Estimated Annual Respondent Burden
Exhibit 1 shows the estimated annualized burden hours for the respondents' time to participate in this research. Semi-structured interviews will be conducted with no more than 15 individuals representing a variety of consumer-focused industries. The average burden will be 90 minutes per interview. The total annual burden is estimated to be 23 hours.
Exhibit 2 shows the estimated annual cost burden associated with the respondent's time to participate in this research. The total annual cost burden is estimated to be $1,770.
|Form name||Number of technical experts||Number of responses per expert||Hours per response||Total burden hours|
|Form name||Number of technical experts||Total burden hours||Average hourly wage rate *||Total cost burden|
|* Wage rates calculations were not possible using data from the U.S. Department of Labor, Bureau of Labor Statistics, National Occupational Employment and Wage Estimates for the United States, Occupational Employment Statistics (OES). The OES categories are too broad to determine a wage rate for a “Director of Product Development.” Instead wage rate calculations are based on information from the Web site www.salary.com which has a tool providing a range of salaries for a variety of specific job titles. The salary for a “Product Development Director” generally ranges from $130,313 (25th percentile) to $189,771 (75th percentile) with an anticipated median of $160,042. Assuming 2,080 hours per year (40 hours per week), the resulting median hourly rate is $76.94.|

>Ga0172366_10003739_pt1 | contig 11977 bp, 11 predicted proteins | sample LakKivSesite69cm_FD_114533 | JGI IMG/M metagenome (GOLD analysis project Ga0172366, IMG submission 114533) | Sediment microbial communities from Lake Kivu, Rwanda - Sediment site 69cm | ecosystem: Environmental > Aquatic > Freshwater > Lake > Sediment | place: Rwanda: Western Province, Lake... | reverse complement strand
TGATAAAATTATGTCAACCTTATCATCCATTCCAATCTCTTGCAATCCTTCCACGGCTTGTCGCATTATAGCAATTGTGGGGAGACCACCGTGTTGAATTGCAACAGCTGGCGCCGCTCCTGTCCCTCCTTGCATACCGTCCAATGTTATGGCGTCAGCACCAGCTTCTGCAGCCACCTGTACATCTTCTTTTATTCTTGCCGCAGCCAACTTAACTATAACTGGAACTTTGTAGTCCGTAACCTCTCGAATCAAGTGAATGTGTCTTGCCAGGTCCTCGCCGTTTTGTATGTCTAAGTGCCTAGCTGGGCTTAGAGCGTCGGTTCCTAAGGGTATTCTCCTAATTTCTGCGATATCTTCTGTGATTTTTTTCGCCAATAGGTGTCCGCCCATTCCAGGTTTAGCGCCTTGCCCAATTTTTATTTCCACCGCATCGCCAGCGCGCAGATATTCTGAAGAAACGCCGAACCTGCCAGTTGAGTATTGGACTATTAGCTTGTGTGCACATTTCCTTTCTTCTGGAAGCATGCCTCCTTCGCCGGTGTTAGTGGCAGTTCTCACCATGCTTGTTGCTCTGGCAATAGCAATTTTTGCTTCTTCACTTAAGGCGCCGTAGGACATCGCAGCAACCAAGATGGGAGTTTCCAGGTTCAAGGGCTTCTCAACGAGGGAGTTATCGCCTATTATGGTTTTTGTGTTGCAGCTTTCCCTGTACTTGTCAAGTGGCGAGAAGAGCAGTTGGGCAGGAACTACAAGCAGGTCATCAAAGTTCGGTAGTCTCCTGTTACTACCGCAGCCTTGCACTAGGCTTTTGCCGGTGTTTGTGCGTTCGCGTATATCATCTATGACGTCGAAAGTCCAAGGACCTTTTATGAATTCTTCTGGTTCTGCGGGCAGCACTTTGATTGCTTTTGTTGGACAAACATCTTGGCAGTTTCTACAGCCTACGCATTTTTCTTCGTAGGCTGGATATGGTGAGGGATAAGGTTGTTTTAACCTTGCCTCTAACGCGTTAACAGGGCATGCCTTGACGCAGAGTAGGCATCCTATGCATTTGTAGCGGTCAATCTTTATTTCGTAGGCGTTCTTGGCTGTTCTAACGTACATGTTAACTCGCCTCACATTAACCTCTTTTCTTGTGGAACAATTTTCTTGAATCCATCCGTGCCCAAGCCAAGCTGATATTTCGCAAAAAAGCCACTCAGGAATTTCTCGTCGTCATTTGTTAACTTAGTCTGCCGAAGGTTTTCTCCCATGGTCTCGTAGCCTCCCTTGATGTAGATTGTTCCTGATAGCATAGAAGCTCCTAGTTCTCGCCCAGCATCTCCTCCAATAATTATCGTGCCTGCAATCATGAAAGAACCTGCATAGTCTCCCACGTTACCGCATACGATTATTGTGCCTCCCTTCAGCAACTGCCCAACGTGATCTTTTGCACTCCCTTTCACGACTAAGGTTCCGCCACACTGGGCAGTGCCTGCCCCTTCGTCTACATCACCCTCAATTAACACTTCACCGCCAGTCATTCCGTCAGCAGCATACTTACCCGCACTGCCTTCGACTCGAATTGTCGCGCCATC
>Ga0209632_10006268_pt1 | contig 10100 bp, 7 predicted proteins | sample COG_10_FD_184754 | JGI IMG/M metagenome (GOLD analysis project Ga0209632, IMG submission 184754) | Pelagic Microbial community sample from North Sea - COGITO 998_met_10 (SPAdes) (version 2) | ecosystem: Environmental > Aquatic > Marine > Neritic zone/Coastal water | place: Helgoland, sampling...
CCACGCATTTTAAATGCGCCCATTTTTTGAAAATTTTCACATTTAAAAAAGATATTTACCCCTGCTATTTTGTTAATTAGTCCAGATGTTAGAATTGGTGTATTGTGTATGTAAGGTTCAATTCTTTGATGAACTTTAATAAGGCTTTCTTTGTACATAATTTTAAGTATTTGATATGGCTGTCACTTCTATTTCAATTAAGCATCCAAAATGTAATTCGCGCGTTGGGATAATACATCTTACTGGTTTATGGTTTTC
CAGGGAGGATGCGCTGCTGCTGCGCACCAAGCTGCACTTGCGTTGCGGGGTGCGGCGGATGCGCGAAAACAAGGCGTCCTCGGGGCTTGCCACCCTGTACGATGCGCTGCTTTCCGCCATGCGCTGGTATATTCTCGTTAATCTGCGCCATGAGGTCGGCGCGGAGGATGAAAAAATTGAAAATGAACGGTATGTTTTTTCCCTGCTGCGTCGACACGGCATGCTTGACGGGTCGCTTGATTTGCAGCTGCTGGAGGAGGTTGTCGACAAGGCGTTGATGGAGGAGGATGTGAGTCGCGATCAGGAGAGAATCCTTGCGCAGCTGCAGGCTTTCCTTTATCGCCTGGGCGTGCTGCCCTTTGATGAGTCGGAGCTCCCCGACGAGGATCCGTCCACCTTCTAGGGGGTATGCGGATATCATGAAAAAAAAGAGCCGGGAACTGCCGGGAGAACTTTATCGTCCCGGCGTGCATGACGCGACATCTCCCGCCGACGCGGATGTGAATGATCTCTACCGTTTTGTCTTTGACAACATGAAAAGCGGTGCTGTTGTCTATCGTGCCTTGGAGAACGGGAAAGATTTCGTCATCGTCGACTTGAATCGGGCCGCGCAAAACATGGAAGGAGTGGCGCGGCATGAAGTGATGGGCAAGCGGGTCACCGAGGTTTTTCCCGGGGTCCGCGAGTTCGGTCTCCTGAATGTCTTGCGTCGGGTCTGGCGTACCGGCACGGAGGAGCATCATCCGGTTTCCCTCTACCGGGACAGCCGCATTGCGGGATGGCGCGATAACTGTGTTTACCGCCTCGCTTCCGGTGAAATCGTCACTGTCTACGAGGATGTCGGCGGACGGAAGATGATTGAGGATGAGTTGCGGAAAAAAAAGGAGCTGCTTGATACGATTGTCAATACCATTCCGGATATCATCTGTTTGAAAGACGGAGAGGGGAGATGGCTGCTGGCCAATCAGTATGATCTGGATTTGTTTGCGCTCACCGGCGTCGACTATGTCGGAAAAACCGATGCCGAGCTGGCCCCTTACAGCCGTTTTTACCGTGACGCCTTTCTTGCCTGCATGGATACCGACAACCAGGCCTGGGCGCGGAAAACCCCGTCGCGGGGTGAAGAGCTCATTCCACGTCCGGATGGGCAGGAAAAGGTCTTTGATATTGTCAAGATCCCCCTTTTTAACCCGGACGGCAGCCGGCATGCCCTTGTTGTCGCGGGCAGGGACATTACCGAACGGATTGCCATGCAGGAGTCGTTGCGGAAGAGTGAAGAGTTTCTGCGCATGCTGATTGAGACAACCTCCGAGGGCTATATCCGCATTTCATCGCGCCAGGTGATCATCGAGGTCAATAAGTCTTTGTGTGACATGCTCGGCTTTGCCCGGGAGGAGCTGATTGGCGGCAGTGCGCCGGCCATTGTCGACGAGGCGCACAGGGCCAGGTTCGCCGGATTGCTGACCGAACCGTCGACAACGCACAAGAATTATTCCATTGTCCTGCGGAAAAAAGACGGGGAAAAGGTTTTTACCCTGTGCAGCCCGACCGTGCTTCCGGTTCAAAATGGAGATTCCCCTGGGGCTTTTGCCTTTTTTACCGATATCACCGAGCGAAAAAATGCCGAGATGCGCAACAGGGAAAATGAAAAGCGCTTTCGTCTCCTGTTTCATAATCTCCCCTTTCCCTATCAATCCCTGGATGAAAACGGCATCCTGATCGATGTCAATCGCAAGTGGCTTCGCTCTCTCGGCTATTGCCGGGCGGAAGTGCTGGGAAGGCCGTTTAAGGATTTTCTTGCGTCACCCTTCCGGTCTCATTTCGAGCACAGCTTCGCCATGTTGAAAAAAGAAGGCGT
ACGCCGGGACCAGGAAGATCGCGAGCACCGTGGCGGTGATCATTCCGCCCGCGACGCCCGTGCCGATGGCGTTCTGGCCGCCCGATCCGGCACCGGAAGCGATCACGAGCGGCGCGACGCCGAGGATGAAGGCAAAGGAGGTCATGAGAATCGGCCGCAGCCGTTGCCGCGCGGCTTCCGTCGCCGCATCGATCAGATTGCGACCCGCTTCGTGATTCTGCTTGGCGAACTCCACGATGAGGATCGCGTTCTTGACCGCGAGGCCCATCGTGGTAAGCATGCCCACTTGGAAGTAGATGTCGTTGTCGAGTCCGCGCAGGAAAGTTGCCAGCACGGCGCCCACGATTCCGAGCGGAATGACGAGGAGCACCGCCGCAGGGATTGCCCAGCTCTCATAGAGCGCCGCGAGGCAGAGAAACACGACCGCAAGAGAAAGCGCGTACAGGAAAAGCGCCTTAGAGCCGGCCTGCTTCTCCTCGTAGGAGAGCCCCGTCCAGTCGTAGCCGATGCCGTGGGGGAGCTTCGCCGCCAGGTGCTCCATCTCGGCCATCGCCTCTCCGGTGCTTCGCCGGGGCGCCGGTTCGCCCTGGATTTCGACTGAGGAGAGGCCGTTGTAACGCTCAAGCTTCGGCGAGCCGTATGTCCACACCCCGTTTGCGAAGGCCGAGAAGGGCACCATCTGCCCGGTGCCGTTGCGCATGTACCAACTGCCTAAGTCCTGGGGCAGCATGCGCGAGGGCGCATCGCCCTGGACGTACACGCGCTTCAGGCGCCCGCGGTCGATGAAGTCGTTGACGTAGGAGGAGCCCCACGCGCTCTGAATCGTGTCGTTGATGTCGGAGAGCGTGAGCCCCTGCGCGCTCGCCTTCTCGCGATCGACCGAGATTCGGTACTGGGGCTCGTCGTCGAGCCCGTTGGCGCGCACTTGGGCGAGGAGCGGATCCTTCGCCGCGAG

Estimated Annual Costs to the Federal Government
Exhibit 3 shows the estimated total and annualized cost to the Federal Government for this research project. Since this project's activities will span a single year the total and annualized costs are identical. The estimated total cost is $409,388.
|Cost component||Total cost||Annualized cost|
|Administration and Coordination Activities||$91,673||$91,673|
|Technical Expert Panel||74,217||74,217|